Earthquake Engineering Design is the application of earthquake science and past earthquake experiences to the design of new and existing buildings. The design takes into account the effects of the earthquake motion on the structure, and addresses the structure’s weaknesses against this phenomenon. Earthquake engineering design aims to ensure that built structures withstand frequent and moderate earthquakes, and survive strong ones without collapsing.
As with any other natural phenomenon, earthquakes and their effects should be considered when designing a structure to ensure its safety. Imagine if you do not consider rain in the design of your building, and forget about the roof! Earthquakes are a natural phenomenon, but ones that typically occur less frequently.
The first task of the earthquake engineer is to estimate the strength of the earthquake that could occur in the region. Earthquakes are classified based on their properties: strength and frequency of occurrence. According to the importance of the designed structure, it is designed to remain undamaged during more frequent earthquakes, and not to collapse under less frequent but very strong earthquakes. This is because it is either very expensive or virtually impossible to design a structure that can withstand any earthquake.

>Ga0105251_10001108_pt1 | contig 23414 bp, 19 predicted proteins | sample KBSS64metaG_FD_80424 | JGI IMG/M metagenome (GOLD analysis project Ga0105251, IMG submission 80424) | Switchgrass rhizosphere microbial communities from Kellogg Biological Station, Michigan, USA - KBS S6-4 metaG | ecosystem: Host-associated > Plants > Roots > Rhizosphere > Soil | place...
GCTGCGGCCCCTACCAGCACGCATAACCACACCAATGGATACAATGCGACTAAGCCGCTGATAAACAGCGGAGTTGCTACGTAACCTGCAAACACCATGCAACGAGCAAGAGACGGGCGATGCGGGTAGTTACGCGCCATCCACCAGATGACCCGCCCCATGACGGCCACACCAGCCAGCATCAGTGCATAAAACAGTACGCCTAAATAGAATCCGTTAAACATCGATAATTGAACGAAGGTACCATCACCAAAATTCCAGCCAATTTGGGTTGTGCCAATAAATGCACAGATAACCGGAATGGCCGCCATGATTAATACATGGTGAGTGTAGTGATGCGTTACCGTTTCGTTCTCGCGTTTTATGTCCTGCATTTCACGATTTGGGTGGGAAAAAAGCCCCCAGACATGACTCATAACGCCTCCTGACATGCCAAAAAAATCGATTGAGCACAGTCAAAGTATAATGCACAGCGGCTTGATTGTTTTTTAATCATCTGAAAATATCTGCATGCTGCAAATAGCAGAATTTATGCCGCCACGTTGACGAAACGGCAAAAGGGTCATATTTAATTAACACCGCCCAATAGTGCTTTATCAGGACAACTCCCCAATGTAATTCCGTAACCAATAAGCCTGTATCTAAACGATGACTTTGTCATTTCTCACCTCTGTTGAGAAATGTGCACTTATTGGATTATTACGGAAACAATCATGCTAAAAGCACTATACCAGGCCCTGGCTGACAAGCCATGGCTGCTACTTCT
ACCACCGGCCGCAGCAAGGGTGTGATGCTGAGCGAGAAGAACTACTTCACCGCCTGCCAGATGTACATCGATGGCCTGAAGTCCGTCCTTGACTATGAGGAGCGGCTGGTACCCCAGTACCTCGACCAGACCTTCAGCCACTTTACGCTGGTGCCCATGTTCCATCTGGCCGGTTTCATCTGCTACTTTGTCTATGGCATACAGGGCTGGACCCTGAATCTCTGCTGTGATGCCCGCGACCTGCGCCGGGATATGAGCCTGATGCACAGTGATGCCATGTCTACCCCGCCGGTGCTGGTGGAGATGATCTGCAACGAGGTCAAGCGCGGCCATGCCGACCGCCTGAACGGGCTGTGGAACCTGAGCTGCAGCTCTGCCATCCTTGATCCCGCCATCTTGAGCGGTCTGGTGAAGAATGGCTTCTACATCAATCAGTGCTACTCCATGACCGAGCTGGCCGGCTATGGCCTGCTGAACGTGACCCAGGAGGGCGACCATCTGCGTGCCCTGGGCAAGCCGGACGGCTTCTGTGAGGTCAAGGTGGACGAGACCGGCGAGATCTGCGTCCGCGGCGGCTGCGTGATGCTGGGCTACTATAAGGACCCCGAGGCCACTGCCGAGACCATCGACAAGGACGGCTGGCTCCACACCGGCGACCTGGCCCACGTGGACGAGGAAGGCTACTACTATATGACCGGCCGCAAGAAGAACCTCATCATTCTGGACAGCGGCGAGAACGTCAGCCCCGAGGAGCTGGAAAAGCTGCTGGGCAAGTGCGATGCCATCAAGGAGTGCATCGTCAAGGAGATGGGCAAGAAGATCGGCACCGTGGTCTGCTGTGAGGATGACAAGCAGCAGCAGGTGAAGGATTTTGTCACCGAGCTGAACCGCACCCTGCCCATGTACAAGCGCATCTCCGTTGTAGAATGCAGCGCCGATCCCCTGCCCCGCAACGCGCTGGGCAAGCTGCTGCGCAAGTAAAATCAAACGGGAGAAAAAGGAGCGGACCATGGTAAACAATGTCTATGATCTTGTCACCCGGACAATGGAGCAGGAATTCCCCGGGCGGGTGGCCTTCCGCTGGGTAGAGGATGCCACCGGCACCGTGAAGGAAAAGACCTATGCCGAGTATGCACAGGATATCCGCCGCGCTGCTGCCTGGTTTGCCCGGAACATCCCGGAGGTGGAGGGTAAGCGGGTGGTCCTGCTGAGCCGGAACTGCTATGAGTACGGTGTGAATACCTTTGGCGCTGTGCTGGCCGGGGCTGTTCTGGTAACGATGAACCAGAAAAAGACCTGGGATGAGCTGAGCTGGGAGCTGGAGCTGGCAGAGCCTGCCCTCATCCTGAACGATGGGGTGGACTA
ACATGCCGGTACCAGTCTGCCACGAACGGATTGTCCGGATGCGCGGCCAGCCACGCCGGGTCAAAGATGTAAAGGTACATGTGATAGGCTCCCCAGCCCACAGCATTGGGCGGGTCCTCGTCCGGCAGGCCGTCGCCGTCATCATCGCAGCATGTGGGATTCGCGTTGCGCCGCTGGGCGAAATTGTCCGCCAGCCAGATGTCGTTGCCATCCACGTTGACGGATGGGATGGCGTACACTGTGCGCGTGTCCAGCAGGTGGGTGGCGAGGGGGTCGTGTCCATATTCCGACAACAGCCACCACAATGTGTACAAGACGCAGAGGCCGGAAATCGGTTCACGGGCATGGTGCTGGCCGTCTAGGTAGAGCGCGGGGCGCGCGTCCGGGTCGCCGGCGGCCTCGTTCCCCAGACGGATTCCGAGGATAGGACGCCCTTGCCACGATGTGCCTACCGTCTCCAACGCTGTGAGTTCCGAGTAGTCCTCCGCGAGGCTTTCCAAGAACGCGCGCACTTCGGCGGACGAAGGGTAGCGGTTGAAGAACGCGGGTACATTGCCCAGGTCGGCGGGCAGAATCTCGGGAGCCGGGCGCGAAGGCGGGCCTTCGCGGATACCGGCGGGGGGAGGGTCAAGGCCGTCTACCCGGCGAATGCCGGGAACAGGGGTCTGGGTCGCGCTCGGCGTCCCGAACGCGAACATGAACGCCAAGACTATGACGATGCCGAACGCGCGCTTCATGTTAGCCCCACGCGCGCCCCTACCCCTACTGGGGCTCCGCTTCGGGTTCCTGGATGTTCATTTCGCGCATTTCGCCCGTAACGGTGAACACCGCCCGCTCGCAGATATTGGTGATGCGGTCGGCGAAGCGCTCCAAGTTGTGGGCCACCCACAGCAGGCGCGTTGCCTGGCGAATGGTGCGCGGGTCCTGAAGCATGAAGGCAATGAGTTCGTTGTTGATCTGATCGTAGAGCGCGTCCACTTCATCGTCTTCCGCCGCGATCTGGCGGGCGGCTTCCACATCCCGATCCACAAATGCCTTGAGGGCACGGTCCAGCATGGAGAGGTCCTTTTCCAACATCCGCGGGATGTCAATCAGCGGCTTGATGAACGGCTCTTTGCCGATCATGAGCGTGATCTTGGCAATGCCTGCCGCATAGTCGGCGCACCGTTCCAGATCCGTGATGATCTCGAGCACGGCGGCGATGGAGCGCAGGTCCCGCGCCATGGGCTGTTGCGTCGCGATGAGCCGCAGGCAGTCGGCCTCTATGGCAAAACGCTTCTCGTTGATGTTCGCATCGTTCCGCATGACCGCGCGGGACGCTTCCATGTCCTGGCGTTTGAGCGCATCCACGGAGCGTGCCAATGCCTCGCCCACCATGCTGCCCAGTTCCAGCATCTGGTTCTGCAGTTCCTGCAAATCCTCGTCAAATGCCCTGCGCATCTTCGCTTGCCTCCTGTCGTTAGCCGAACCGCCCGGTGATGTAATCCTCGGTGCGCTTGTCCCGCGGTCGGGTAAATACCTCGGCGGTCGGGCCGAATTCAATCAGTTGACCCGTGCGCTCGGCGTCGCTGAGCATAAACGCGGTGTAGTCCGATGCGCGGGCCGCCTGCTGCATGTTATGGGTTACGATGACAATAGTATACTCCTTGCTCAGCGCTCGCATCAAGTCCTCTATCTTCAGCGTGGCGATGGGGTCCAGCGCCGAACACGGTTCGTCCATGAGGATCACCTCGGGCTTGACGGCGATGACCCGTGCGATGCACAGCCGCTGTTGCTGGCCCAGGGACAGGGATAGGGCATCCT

As earthquakes can occur almost anywhere on Earth, this design should be used everywhere. However, there are certain regions that are known to have more earthquakes, like California in the United States, and earthquake-resistant design is of special importance. Although there are some places with no recorded strong earthquakes, there is commonly a minimum earthquake that designers have to consider to increase the safety of structures.
If a structure is not designed to withstand earthquakes that occur in the region, those structures are not safe places. Currently construction codes require all structures to meet the standards for seismically safe design. One of the major reasons for destructive earthquakes that result in huge death tolls, is that the buildings are not properly designed for earthquakes.
If you would like to learn more about earthquake engineering, please read this article prepared by the MCEER Information Service and Mehdi Ahmadizadeh, PhD, SUNY Buffalo.